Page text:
Based On…

I know movies based on books tend to take liberties with the author’s work, and the book is almost always better than the movie. (The only exception I can think of is The Firm. As implausible as the ending of the movie may have been, the ending of the book stretched credulity ever further, making it the only instance of the movie being better than the book that I know of). Still, movies based on books usually have the main points of the book in them.

Last night I watched the movie Alex Cross, a movie that, according to the credits at the end, was based on James Patterson’s book Cross. For those familiar with that particular book or Patterson’s Alex Cross series in general the movie will be a huge disappointment. Why? Because the movie is “based on” the book in the loosest possible sense. The movie uses some of the same names as the characters in the book, and Alex Cross in the movie is a psychologist and police detective, but there the similarities cease. In the books Cross grew up in and now works in Washington, D.C. In the movie it’s Detroit. In the book his partner is his childhood friend who is taller, heavier and more intimidating than Cross, and is black. In the book his partner is shorter, lighter, wimpier and white. The discrepancies only go on from there. I have never used this space to write movie reviews, though, and I don’t plan to start now, so why bring this up?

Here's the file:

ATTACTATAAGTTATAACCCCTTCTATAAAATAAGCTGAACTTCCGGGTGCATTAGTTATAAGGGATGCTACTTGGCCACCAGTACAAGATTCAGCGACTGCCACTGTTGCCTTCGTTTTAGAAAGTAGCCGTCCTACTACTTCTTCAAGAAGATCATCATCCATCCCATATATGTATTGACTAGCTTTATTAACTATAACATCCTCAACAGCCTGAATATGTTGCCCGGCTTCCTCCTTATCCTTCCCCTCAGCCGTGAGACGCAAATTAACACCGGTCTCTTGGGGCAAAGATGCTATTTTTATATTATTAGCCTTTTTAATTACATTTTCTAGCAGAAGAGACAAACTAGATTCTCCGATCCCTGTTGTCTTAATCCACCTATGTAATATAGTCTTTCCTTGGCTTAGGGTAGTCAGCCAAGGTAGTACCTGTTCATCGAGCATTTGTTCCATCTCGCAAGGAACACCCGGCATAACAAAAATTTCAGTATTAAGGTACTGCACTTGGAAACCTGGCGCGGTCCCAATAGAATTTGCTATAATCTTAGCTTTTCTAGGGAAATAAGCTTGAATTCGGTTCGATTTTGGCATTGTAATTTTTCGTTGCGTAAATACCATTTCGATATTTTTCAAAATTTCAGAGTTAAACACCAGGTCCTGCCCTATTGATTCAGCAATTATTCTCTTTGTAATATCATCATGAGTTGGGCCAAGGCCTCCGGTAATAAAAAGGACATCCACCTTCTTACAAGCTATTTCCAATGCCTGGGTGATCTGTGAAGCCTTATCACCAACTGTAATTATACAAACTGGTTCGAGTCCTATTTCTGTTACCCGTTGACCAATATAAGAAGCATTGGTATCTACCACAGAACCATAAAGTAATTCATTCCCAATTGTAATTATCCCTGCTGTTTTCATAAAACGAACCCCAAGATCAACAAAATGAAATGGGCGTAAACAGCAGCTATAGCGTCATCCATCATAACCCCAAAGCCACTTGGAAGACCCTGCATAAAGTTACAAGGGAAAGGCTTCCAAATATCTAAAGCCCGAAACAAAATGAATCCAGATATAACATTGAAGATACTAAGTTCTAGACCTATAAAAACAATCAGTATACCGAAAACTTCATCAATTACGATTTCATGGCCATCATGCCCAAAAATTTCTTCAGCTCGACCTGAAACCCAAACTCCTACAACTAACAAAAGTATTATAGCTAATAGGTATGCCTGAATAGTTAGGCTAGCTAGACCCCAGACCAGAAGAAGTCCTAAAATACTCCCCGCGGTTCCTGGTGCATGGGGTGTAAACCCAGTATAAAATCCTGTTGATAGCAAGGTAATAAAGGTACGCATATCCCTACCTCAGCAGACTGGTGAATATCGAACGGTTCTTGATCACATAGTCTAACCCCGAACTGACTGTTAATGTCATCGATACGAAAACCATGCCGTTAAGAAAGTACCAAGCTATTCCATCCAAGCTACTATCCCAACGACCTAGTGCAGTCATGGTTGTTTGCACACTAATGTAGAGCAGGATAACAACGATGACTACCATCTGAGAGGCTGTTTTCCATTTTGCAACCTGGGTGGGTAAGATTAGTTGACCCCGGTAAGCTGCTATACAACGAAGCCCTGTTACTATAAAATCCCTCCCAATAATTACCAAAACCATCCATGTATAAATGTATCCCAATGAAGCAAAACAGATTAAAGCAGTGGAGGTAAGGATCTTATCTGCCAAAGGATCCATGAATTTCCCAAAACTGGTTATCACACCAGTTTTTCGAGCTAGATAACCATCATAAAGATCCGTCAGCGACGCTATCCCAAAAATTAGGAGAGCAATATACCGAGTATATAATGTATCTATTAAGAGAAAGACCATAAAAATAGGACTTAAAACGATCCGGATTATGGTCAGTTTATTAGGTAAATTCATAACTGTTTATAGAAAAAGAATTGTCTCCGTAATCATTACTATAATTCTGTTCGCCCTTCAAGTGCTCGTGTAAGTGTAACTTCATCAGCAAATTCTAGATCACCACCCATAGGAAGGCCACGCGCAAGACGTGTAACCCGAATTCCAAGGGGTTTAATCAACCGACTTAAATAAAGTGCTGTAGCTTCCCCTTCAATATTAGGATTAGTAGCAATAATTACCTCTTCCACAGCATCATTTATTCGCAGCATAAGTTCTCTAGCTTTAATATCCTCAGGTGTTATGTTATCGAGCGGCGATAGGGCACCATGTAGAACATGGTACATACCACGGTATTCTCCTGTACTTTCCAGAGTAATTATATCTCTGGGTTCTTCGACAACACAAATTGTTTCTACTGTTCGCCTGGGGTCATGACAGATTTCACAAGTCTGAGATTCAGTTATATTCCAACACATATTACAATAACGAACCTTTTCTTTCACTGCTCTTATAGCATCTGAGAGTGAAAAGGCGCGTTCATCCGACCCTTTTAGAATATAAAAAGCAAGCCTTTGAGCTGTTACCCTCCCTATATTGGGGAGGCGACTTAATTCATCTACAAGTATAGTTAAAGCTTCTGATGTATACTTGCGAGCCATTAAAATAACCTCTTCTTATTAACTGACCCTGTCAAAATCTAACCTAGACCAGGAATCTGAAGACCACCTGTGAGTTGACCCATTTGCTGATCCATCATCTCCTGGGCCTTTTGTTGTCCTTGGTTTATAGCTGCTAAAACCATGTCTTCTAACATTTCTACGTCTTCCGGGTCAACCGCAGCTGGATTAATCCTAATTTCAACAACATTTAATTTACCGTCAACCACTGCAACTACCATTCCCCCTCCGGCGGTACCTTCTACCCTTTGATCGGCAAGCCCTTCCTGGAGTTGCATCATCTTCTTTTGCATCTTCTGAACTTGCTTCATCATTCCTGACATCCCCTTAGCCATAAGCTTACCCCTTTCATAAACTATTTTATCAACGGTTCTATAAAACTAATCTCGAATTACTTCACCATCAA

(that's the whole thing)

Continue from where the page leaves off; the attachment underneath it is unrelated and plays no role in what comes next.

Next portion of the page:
As I was bemoaning the pathetic effort by the film makers and wondering why James Patterson would have even allowed this movie to be made it occurred to me that there are an awful lot of things out there that are purportedly “based on” the Bible yet bear precious little resemblance to what the Bible actually says. This is surely cause for sorrow for God and it is cause for caution for us.

Anyone watching Alex Cross who had never read James Patterson’s books would not know that the movie was not faithful to the written word. Anyone in that category who then saw the book in a bookstore or library would assume they knew what the book was about; their opinion would have been influenced by what they had seen. Similarly, there are many people who have not read the Bible for themselves but have heard, read or seen things that claimed to be “based on” the Bible. These individuals will form their opinions of the Bible, of God and of Christianity as a result of whatever it was they saw, read or heard “based on” the Bible. That is a scary thought!

Flip through the “religion channels” on your television, browse the “Religion” section of your local bookstore or, listen to preachers on the radio, whatever your preference may be, and you will find plenty that claims a biblical basis but is nowhere near what the Bible really says or means.